With unique media, and innovative presentation methods, participants will gain insight into the significance of the Shofar in the celebration of Rosh Hashanah

Option 1

Age: 4 and up
Duration: 45 minutes
Student Cap: 45 students
Students Take Home: 1 shofar for the classroom

Visitors will gain new insights into the history and significance of the Shofar and its role on the holiday of Rosh Hashanah. Throughout the presentation participants help cure, saw, drill, and finish a ram's horn to create a genuine kosher Shofar. During this “hands-on” workshop the students are taught how to sound and practice the traditional sequence of notes blown on Rosh Hashanah. At the end of the presentation each group will be given one Shofar to keep in their classroom as a memento of this exciting workshop.

Option II

Age: Older children
Duration: 45 min – 1 hr
Student Cap: 25 student
Students Take Home: Their Own Shofar

During this workshop, every student makes his/her own shofar. They cure, saw, drill, finish and shellac a ram's horn to create their genuine kosher Shofar. At the end of the workshop every student takes home his/her own Shofar. During this “hands-on” workshop the students practice the traditional sequence of notes blown on Rosh Hashanah with their own Shofar.

Age: 4 and up
Duration: 45 minutes
Student Cap: 45 students
Students Take Home: Their own Matzah - bakers hat

Passover will become more meaningful when children have a chance to dig into the dough as they:

  • Produce flour from wheat kernels, winnow, and separate the chaff from the grain.
  • Collect the grain into a hand-driven wheat mill and grind it into flour.
  • Knead, roll, and bake the dough into a handmade matzah in the required amount of time.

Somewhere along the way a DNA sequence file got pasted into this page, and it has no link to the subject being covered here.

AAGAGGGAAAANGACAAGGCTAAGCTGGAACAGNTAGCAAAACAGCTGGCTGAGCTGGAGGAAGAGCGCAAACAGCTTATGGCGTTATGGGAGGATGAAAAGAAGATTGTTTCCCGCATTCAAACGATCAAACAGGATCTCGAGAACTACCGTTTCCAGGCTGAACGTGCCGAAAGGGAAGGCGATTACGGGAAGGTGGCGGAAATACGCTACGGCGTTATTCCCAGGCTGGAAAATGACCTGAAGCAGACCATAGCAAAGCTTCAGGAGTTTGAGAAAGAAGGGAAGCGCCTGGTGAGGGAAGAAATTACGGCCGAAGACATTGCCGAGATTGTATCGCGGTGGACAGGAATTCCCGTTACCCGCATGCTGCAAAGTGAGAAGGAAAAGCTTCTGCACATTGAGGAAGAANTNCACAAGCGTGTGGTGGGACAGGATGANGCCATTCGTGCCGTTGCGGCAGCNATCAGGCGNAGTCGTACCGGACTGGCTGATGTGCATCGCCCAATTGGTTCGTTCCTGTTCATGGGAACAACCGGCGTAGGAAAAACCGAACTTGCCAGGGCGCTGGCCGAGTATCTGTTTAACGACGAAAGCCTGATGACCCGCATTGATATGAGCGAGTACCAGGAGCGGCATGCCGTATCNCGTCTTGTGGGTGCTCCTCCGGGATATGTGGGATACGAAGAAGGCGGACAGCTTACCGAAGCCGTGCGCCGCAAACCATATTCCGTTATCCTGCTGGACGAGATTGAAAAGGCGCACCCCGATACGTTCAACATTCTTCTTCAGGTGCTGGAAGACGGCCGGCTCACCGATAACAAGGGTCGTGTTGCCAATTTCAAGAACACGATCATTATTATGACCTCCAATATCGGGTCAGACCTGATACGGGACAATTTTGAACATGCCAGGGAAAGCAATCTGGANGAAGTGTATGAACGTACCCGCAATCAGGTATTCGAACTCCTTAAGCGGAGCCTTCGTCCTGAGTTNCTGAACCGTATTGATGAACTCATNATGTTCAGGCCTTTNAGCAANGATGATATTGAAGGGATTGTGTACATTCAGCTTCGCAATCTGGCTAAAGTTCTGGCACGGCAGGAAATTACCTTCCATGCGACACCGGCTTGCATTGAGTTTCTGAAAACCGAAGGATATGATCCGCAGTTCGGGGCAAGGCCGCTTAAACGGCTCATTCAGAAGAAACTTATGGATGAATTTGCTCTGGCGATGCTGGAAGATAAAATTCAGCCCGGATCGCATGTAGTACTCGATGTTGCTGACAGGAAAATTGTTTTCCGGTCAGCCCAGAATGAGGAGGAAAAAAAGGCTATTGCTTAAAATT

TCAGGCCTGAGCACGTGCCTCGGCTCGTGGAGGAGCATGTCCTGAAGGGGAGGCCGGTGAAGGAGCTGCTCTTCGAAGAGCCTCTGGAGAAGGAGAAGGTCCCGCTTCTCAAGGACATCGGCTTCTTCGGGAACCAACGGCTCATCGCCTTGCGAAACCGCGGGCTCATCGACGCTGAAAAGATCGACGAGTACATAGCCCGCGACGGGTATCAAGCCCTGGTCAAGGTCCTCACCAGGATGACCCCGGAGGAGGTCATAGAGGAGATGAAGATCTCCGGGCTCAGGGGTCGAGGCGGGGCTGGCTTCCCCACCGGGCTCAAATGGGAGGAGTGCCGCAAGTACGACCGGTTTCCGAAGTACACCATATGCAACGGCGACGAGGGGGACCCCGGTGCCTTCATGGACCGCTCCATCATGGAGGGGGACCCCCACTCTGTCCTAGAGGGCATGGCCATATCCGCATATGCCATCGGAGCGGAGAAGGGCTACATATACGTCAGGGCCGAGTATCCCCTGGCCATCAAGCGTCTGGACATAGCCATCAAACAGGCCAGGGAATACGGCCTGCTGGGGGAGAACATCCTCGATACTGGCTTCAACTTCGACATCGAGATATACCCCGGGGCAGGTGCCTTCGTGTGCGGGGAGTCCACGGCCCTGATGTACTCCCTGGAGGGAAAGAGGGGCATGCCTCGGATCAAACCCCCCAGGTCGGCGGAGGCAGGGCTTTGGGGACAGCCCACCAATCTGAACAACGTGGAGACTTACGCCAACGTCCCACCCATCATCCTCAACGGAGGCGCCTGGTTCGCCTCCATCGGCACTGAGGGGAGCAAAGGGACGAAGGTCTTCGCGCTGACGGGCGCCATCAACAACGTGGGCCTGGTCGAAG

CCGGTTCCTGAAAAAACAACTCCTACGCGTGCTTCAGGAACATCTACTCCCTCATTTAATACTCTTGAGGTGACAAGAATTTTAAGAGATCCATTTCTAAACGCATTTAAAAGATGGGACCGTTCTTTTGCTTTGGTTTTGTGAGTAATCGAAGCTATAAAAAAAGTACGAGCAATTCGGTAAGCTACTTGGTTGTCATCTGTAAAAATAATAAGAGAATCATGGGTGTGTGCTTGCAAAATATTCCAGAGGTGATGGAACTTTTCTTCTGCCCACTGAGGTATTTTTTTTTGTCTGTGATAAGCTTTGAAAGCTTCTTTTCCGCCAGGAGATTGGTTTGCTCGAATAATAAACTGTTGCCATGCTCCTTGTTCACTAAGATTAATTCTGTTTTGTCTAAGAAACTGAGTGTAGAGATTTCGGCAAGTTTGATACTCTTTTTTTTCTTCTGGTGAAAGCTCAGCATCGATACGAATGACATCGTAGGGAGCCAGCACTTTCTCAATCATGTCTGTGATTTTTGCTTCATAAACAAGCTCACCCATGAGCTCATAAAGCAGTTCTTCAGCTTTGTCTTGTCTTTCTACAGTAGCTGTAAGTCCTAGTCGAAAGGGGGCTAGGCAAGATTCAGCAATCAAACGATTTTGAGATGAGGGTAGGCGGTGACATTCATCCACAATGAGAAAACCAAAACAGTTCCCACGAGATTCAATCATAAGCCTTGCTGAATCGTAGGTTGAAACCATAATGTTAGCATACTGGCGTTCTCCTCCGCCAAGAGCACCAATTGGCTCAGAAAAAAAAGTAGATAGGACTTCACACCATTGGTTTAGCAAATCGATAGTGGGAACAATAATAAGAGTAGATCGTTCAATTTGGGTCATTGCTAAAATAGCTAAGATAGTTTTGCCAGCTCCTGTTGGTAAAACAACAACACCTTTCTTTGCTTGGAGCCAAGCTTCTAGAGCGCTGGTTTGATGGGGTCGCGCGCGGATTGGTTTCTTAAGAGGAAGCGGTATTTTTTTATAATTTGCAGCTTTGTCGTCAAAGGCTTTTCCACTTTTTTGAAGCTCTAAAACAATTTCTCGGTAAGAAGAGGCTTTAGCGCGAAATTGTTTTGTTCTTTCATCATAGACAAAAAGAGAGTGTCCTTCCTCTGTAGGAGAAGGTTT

Delight in taking home their very own freshly baked matzah, in a “real bakery” atmosphere with even a baker's hat, a Passover experience mimicking the real thing.

Recommended Age: 5 and up 
Duration: 45 minutes
Student Cap: 45 students
Students Take Home: A Small jar of Olive Oil (extra charge)

As a group of Maccabees, students will refine the olive oil needed for the Temple Menorah while they:

  • Pit fresh olives, squeeze them with a hand press.
  • Strain and then spin the extract in a centrifuge to separate the pure oil.
  • Enjoy a video of an olive oil factory in Italy, which introduces them to the modern process.
  • Fashion a wick out of cotton for use with the oil when lighting the Menorah.
  • Take home a sample of the oil.

Age: 6 + 
Duration: 45 minutes
Student Cap: max. 35 students
Students Take Home: One Lulav and Etrog set

In an imaginary shuk (market place), children become expert shopper where they:

  • Feel the distinct texture of Estrogim from around the world and smell their sweet fragrance.
  • Smell and touch the other three species: the Lulav (palm branch); the Hadas (myrtle); and Arava (willow).
  • Enjoy a video vividly illustrating the beauty of the "Four Species."
  • Learn to arrange and hold a "Four Species" set in the proper manner, as well as the Torah source for each Mitzvah.
  • Create a lulav-holder from strips of palm branches. The group receives one finished set!

This program is greatly enhanced when presented in a school or community Sukkah.

Age:3 +
Duration:45 Minutes
Student Cap:50 students

The children are transported back into ancient Persia where they relive the story of Purim. With a mix of humor and drama, professional puppeteers bring this ancient tale to life..

Recommended Age: 6 and up 
Duration: 45 minutes
Student Cap: 40 students
Students Take Home: Their Hebrew Name written on Parchment

The extraordinary process of making a Torah is long, complex and quite detailed. The children will gain an appreciation of the skills necessary for this intricate job through the Torah Factory. They view the process of making a Torah scroll starting with the raw hide and continuing through tanning and sanding until the parchment is complete. Next, they whittle the end of a goose quill to create the writing instrument. Everyone gets a chance to write their Hebrew name on a piece of parchment in the traditional script and each participant takes home a scribes kit.